Greetings! Welcome to the Podcast of Doom--a podcast that explores the famous disasters and emphatically bad decisions of history. We will travel around the world and analyze how these calamities occurred.
Episode 51 - A Podcast Announcement
A not so brief announcement about future podcast episodes.
Episode 50 - The Boxing Day Tsunami
On December 26, 2004, an earthquake measuring approximately 9.1 on the seismic scale struck just off the west coast of Sumatra in Indonesia. It was the third largest earthquake ever recorded. The shaking lasted between 8 and 10 minutes. The quake jolted the seafloor displacing hundreds of billions of gallons of water. The death toll was enormous, at 280,000 people. Fatalities took place in 14 countries when oceans waves pushed inland, crushing and flooding everything in its path. The tsunami also caught by surprise thousands of western tourists who had flocked to those coasts to enjoy their beautiful beaches.
Episode 49 - The Challenger and Columbia Space Shuttle Disasters
On January 28, 1986, Space Shuttle Challenger blew up 73 seconds into its flight during liftoff, killing all seven members of the crew. The entire sequence of events was carried live on television as a shocked nation watched the spacecraft explode and break apart in front of their eyes. 17 years later, Columbia had finished its mission and was returning to earth when it burned up and disintegrated during its return to Earth. The cause was a large hole in the left wing. In both cases the true source of the problem was organizational not mechanical. The failure of parts without negative consequences was so common in the space shuttle program, there was a name for it, "normalization of deviance."
Episode 48 - The Killing Fields of Cambodia
In 1975, the Communist Party Khmer Rouge came to power in Cambodia, and began a series of measures to eliminate their perceived internal opponents and to transform their country into an agrarian-based, communist society. Pol Pot, the leader of the Khmer Rouge, tried to cleanse Cambodian society along racial, social, religious and political lines. They would eventually be overthrown by a foreign army, but only after they had killed 1.5 to 3 million people.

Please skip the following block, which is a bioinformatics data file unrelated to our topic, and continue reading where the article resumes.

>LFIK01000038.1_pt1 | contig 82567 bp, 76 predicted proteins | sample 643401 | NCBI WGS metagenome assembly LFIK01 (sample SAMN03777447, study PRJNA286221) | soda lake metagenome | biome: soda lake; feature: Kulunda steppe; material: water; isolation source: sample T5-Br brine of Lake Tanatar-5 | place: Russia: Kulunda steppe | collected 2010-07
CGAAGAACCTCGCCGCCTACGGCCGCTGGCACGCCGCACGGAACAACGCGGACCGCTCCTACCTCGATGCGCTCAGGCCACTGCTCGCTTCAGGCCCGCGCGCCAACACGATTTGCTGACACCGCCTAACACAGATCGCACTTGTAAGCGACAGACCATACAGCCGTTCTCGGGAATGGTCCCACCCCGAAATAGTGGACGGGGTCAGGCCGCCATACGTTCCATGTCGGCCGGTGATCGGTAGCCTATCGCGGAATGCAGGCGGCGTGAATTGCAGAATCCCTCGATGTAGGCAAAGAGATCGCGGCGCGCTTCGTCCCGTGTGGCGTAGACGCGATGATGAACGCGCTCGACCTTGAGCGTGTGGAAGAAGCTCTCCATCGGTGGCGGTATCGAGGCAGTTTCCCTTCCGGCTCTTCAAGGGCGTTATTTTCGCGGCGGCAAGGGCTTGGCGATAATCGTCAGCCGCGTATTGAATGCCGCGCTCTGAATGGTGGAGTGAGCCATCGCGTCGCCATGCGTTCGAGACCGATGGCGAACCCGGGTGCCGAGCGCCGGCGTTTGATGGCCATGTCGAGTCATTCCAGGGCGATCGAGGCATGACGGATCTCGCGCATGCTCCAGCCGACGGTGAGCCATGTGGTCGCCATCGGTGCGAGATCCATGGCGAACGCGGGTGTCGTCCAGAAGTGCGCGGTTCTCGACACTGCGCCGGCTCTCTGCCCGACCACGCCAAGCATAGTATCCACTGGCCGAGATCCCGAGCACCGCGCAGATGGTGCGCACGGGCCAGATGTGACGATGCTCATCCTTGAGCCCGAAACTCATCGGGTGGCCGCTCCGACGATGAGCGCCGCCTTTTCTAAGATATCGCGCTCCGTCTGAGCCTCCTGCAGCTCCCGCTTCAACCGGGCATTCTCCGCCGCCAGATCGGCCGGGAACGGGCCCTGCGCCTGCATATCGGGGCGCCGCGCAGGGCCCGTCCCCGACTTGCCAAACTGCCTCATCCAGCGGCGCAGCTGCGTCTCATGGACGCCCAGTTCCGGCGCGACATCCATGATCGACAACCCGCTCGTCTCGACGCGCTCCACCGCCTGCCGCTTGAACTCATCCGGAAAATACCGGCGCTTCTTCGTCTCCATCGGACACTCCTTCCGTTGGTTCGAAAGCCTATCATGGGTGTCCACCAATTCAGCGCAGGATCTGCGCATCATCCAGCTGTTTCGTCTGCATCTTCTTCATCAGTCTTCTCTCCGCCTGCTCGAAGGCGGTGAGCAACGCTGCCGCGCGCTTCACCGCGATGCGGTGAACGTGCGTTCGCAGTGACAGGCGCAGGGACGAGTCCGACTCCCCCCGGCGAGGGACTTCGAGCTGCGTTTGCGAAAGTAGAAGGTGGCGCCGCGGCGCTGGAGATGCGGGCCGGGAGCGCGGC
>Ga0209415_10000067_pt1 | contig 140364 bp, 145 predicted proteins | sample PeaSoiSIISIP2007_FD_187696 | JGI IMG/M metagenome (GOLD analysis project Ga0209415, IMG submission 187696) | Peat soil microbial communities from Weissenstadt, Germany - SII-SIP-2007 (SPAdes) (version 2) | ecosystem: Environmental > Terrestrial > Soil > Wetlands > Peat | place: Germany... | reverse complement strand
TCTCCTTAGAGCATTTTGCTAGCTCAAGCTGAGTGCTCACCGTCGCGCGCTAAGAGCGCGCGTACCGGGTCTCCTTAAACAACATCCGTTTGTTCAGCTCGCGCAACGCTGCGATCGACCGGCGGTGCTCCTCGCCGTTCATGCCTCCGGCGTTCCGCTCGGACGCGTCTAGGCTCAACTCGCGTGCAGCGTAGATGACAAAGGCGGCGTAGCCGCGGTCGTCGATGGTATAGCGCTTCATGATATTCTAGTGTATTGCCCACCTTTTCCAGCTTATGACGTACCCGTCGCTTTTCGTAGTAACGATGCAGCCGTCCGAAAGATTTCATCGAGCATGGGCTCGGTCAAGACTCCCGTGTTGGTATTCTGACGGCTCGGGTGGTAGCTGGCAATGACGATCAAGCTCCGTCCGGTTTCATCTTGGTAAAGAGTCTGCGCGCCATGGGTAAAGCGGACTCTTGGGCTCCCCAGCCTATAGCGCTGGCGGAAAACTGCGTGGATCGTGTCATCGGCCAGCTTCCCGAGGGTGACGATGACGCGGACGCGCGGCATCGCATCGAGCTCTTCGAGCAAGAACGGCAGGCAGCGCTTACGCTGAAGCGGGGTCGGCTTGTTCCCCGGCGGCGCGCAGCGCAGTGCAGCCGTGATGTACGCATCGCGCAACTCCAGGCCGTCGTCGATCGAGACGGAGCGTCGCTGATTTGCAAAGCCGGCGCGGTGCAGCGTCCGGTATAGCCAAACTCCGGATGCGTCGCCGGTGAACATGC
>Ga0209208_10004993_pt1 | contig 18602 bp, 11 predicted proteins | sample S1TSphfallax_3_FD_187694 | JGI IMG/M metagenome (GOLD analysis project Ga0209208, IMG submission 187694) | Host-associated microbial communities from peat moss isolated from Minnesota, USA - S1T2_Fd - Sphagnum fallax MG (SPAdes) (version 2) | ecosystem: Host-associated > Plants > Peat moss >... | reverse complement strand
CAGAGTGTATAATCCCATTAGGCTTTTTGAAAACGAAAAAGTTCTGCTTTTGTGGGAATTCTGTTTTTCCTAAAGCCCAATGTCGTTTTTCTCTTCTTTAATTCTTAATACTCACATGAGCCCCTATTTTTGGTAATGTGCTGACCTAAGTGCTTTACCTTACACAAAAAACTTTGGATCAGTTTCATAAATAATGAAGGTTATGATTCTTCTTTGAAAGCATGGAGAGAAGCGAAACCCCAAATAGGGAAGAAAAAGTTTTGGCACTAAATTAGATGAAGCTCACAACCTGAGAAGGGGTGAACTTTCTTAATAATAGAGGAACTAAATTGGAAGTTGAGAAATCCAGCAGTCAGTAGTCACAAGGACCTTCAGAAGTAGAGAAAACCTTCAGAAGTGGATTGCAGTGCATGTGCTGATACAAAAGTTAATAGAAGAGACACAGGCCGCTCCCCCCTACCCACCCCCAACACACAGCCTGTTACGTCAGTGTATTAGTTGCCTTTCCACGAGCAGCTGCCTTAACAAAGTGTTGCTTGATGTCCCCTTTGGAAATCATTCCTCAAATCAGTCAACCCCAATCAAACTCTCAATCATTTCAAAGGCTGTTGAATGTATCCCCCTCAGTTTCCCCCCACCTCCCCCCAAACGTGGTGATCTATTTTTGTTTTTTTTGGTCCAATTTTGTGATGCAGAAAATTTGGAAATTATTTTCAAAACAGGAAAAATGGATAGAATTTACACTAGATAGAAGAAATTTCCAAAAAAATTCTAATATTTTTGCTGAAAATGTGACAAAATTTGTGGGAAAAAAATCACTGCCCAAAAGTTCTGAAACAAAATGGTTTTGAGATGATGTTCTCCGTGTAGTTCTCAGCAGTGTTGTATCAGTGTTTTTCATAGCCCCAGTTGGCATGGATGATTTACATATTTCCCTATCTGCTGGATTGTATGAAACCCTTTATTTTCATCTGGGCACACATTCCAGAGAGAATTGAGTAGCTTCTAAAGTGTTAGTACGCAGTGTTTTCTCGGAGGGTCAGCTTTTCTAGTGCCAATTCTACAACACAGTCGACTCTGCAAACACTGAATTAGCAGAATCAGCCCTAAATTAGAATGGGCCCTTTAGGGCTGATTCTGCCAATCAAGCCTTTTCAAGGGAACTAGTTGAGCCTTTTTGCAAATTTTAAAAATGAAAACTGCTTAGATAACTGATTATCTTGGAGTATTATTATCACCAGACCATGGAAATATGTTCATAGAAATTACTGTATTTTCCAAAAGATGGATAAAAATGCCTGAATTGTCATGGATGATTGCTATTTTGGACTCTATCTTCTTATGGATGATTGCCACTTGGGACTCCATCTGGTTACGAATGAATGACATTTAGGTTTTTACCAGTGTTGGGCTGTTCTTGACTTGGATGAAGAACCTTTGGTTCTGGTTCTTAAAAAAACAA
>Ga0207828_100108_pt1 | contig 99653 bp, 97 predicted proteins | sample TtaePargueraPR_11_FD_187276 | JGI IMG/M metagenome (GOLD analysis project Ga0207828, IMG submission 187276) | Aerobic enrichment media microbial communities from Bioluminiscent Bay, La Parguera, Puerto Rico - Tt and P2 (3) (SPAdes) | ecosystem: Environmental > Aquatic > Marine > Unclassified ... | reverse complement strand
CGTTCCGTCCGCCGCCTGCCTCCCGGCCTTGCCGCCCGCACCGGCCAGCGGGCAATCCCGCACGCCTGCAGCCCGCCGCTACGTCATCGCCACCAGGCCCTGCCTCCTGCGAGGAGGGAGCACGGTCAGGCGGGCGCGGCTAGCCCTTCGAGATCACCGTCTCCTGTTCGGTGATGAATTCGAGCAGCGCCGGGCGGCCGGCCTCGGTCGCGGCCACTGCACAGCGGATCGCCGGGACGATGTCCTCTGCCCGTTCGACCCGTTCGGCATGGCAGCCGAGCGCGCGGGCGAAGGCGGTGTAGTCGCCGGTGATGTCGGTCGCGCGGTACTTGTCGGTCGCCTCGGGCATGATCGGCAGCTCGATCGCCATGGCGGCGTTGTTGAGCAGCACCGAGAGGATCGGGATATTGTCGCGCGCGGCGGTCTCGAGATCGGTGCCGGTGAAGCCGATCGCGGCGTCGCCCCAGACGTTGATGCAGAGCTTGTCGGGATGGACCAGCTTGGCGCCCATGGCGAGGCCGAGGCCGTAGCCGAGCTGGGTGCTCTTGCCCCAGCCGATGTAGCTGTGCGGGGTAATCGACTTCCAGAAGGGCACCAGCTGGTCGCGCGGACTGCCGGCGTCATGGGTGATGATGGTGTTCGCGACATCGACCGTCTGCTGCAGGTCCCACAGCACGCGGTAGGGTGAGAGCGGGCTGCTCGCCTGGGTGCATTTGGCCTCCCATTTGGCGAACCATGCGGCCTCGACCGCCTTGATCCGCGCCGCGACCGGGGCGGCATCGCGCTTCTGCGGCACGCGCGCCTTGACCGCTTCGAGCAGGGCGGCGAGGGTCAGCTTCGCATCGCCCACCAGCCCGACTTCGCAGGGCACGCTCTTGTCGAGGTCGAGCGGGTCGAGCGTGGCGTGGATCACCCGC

Episode 47 - The Armenian Genocide
As the Ottoman Empire went into decline in the early 20th century relations between Muslim Turks and Christian Armenians deteriorated. Demands for reform were met with violence. After the Ottomans entered into World War I the battlefield losses mounted and blame was focused on the Armenians marking the beginning of a genocide that would ultimately take 800,000 to 1.5 million lives.
Episode 46 - The Donner Party Tragedy
In 1846, a wagon train of emmigrants left Springfield, Illinois for the sunnier climes of California. Leaving at the ideal time for a cross-country trip by covered wagon, they knew they would need to get past the Sierra Nevada mountain range by early October. Instead, they were delayed by death, injuries, conflicts, and an ill-advised short cut that took them through thick forests and barren deserts where food and water were in short supply. They arrived at the Sierra just as the season's first blizzard blew in. Cut off by massive snow drifts the members of the Donner Party could only look at each other for food.
Customer ReviewsSee All
I’m here to say this is my favorite podcast and though it’s been over a year since it was announced that it was ending, I hope that our current outbreak of SARS-COV-2 will show that doom is still in our lives and will revive the podcast.
If not, listen to the Spanish Flu episode...
Noooooo! I just discovered you and now all of your episodes are no longer accessible on Apple podcast!
There is no podcasts here. Everyone is dead. We are all doomed.